The Road to Newgate is about Titus Oates, a preacher, who causes uproar in London in 1678 with wild stories of a Catholic plot to assassinate Charles II. Barricades go up in the streets, prominent Catholic Lords and priests are arrested and fake news and bigotry dominate the public consciousness. When Sir Edmund Godfrey, a Protestant magistrate linked to Oates, is found dead in a ditch and the plot stories were deemed to be true, only a brave and resilient journalist, Nat Thompson, wants to chase down the truth about Oates – at great personal cost.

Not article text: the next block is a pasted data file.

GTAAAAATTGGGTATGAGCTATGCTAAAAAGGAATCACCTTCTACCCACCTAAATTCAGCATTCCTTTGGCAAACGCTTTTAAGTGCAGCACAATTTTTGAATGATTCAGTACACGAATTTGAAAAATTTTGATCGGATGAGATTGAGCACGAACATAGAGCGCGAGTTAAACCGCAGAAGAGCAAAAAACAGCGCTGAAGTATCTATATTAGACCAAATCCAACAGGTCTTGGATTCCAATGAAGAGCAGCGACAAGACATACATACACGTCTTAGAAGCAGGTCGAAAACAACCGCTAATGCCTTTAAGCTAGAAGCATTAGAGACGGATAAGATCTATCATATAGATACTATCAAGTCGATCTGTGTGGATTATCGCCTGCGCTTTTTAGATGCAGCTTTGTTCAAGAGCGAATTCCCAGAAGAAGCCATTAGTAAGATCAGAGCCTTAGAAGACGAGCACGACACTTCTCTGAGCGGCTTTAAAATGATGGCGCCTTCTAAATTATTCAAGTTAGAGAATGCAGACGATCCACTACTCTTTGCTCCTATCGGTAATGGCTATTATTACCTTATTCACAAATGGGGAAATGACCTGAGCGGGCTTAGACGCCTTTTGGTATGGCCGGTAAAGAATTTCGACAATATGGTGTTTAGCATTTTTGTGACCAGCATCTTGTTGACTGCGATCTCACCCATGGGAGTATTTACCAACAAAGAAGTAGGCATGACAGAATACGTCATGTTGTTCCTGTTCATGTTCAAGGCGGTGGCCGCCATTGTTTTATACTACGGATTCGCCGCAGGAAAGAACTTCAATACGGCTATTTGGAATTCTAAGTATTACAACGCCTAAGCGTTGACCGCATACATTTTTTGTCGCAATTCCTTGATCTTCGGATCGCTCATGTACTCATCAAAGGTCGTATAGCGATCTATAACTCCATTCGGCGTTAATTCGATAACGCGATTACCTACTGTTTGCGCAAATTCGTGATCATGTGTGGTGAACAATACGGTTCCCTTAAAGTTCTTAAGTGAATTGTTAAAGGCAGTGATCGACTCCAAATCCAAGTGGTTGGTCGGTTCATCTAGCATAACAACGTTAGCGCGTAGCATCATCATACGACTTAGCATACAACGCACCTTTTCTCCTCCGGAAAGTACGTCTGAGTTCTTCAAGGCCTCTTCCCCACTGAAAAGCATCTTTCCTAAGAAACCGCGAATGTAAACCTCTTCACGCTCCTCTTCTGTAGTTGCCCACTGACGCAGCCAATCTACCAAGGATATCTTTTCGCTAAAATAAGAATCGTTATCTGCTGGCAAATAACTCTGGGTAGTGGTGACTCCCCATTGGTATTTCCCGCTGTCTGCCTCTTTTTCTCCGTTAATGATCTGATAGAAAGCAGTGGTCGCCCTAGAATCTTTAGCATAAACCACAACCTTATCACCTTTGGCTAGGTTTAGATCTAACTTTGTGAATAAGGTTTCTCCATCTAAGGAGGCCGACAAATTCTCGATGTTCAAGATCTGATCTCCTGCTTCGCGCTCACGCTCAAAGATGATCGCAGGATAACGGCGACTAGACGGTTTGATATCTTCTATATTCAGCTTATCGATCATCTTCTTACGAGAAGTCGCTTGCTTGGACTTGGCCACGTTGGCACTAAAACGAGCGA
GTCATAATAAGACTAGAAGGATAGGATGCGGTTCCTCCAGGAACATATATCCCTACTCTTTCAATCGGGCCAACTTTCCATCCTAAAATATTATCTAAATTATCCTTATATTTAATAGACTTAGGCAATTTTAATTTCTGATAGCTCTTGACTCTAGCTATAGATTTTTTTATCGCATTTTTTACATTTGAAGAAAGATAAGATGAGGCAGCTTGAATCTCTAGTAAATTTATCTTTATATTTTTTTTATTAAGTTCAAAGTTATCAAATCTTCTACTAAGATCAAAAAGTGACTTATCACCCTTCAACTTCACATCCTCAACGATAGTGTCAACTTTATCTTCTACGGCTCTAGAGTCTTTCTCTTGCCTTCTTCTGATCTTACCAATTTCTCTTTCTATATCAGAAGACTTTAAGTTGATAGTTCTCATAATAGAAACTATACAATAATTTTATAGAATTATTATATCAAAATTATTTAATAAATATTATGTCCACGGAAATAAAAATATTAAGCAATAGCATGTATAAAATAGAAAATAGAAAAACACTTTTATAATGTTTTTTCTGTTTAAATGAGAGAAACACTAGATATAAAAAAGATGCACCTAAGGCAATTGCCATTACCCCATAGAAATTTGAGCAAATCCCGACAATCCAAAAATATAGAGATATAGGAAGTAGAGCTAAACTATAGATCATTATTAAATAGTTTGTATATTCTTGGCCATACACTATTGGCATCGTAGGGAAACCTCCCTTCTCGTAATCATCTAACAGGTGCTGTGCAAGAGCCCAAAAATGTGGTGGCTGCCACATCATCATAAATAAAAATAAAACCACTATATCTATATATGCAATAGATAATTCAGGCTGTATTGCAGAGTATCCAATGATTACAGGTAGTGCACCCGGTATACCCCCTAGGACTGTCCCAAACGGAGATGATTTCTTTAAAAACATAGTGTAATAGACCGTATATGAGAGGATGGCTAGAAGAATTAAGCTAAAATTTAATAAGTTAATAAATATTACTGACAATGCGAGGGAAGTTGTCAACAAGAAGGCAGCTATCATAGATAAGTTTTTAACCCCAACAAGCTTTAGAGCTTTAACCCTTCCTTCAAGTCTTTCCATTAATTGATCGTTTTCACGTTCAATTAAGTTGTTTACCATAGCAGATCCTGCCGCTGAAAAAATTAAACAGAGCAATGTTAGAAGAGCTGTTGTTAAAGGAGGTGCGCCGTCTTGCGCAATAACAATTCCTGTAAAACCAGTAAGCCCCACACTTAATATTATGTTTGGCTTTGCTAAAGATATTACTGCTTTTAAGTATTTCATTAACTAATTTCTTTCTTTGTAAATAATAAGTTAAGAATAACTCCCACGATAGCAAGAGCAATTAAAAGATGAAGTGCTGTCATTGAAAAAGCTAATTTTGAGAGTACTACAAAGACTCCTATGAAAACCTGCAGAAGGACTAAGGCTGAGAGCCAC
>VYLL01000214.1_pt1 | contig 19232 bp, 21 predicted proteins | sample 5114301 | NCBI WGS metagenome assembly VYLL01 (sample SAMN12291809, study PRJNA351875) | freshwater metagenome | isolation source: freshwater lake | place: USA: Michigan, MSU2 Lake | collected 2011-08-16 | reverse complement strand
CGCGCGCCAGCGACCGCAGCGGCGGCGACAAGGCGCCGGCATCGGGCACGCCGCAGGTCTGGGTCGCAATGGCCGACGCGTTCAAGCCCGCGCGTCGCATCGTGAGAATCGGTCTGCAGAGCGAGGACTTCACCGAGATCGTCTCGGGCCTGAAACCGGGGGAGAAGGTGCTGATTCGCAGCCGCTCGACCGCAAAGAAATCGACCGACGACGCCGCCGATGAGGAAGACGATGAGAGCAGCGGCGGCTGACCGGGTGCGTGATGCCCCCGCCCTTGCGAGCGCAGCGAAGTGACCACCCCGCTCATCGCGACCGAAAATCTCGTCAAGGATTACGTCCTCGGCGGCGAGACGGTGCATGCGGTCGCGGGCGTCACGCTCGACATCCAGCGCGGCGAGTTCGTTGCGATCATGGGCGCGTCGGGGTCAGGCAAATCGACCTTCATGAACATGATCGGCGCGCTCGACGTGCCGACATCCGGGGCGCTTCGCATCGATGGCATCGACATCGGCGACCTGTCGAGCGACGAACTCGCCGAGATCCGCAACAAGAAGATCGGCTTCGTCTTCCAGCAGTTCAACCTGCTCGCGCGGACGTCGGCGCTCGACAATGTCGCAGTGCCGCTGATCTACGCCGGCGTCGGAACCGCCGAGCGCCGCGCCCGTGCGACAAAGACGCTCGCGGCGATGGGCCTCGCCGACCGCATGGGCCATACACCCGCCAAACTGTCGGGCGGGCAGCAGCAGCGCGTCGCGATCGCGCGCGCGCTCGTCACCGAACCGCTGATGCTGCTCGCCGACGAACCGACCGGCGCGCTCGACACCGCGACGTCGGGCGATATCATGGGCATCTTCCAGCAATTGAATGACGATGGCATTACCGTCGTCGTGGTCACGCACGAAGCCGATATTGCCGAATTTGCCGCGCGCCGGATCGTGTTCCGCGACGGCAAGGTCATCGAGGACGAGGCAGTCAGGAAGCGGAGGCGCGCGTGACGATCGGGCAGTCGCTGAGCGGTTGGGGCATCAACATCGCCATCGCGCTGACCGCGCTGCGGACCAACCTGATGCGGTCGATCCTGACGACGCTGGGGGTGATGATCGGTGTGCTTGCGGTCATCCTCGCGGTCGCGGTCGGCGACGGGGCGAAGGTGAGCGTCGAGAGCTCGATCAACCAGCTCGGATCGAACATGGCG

These costs involve Nat’s close friends Henry Broome and William Smith, as well as his wife, Anne. Henry is a bookseller and publisher, a father-figure to Nat, a much younger man. William is a schoolteacher, quiet, sensitive and with a secret he is afraid to share with Nat and Anne. And then there is Anne. In early drafts of the story, she was little more than his wife, a character with no real agency, story arc or importance to the plot, other than making her busy husband feel guilty about leaving her at home while he is busy at work. In a contemporary story, Anne would have education, training, her own bank accounts, transport, perhaps money from her own family or a better paying job than Nat does. But the life of a seventeenth-century wife was very different. A married woman at that time belonged to her husband. Anything she owned prior to her marriage transferred to him. Husbands had the right to discipline their wives and no wife could give evidence in court against her husband. Widows had more freedom and independence but The Road to Newgate is about a married couple and whether that marriage survives in a time of tumult. Anne’s options seemed limited.